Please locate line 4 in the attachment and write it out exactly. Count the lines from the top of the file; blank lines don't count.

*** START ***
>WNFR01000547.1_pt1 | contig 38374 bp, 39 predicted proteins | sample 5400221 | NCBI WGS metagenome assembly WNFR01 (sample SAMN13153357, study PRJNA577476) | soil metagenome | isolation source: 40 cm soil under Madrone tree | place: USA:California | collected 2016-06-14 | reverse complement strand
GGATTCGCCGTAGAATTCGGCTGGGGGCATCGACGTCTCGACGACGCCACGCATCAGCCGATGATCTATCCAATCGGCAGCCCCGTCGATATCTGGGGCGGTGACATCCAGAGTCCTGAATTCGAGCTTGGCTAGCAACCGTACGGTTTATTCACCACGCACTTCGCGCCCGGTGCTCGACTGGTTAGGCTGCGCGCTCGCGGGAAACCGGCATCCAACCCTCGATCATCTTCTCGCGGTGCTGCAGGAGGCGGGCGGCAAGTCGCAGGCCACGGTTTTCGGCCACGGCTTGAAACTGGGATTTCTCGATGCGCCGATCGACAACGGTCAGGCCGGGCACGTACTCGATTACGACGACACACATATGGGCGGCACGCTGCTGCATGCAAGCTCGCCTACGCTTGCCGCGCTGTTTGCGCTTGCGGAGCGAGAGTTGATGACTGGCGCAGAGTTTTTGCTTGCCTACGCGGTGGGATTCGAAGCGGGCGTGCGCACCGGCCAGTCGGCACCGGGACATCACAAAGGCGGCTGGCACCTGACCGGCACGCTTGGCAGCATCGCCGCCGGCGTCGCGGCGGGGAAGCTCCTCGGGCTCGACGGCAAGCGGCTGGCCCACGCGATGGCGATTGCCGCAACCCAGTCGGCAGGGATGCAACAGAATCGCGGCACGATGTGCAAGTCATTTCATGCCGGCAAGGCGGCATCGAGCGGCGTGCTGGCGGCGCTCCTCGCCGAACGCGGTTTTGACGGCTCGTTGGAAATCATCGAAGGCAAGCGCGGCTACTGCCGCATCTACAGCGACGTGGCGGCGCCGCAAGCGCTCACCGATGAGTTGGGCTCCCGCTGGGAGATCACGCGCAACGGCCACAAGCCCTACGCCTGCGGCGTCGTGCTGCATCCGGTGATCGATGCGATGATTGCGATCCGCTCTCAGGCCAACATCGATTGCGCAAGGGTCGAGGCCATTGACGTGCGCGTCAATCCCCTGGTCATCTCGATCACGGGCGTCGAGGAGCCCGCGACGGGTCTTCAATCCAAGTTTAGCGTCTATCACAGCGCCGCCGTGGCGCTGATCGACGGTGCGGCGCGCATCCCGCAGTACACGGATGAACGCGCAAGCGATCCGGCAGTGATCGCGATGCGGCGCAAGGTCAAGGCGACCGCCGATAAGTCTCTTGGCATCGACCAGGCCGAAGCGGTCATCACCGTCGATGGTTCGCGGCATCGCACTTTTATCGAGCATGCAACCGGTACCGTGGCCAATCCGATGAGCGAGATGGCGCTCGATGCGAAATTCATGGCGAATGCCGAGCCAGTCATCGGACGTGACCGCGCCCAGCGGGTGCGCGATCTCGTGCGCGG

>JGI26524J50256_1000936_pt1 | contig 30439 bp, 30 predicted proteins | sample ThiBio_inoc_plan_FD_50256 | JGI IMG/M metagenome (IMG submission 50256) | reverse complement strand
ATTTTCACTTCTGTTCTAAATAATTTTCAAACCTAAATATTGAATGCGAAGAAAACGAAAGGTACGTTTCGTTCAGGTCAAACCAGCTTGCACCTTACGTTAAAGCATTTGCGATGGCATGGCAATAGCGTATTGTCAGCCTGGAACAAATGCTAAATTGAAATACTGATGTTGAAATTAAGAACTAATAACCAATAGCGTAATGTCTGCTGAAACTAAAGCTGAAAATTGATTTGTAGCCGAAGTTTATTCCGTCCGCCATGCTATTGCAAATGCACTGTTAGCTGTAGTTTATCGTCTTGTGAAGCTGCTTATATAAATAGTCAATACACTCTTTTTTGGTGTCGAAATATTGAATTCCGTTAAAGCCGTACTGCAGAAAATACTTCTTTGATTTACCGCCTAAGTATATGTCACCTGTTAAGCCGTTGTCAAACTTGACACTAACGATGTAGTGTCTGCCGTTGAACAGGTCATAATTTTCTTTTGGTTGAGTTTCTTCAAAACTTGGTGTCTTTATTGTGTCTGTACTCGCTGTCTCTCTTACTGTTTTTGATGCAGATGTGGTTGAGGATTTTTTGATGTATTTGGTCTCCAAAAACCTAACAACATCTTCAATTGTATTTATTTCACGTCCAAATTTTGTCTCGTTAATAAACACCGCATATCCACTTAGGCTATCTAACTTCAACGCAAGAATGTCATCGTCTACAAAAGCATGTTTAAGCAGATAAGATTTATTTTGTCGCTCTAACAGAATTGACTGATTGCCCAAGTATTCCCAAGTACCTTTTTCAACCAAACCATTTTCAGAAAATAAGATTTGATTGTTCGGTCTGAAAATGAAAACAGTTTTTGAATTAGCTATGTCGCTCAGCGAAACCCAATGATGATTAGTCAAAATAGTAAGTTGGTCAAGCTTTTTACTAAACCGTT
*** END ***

ATTTTCACTTCTGTTCTAAATAATTTTCAAACCTAAATATTGAATGCGAAGAAAACGAAAGGTACGTTTCGTTCAGGTCAAACCAGCTTGCACCTTACGTTAAAGCATTTGCGATGGCATGGCAATAGCGTATTGTCAGCCTGGAACAAATGCTAAATTGAAATACTGATGTTGAAATTAAGAACTAATAACCAATAGCGTAATGTCTGCTGAAACTAAAGCTGAAAATTGATTTGTAGCCGAAGTTTATTCCGTCCGCCATGCTATTGCAAATGCACTGTTAGCTGTAGTTTATCGTCTTGTGAAGCTGCTTATATAAATAGTCAATACACTCTTTTTTGGTGTCGAAATATTGAATTCCGTTAAAGCCGTACTGCAGAAAATACTTCTTTGATTTACCGCCTAAGTATATGTCACCTGTTAAGCCGTTGTCAAACTTGACACTAACGATGTAGTGTCTGCCGTTGAACAGGTCATAATTTTCTTTTGGTTGAGTTTCTTCAAAACTTGGTGTCTTTATTGTGTCTGTACTCGCTGTCTCTCTTACTGTTTTTGATGCAGATGTGGTTGAGGATTTTTTGATGTATTTGGTCTCCAAAAACCTAACAACATCTTCAATTGTATTTATTTCACGTCCAAATTTTGTCTCGTTAATAAACACCGCATATCCACTTAGGCTATCTAACTTCAACGCAAGAATGTCATCGTCTACAAAAGCATGTTTAAGCAGATAAGATTTATTTTGTCGCTCTAACAGAATTGACTGATTGCCCAAGTATTCCCAAGTACCTTTTTCAACCAAACCATTTTCAGAAAATAAGATTTGATTGTTCGGTCTGAAAATGAAAACAGTTTTTGAATTAGCTATGTCGCTCAGCGAAACCCAATGATGATTAGTCAAAATAGTAAGTTGGTCAAGCTTTTTACTAAACCGTT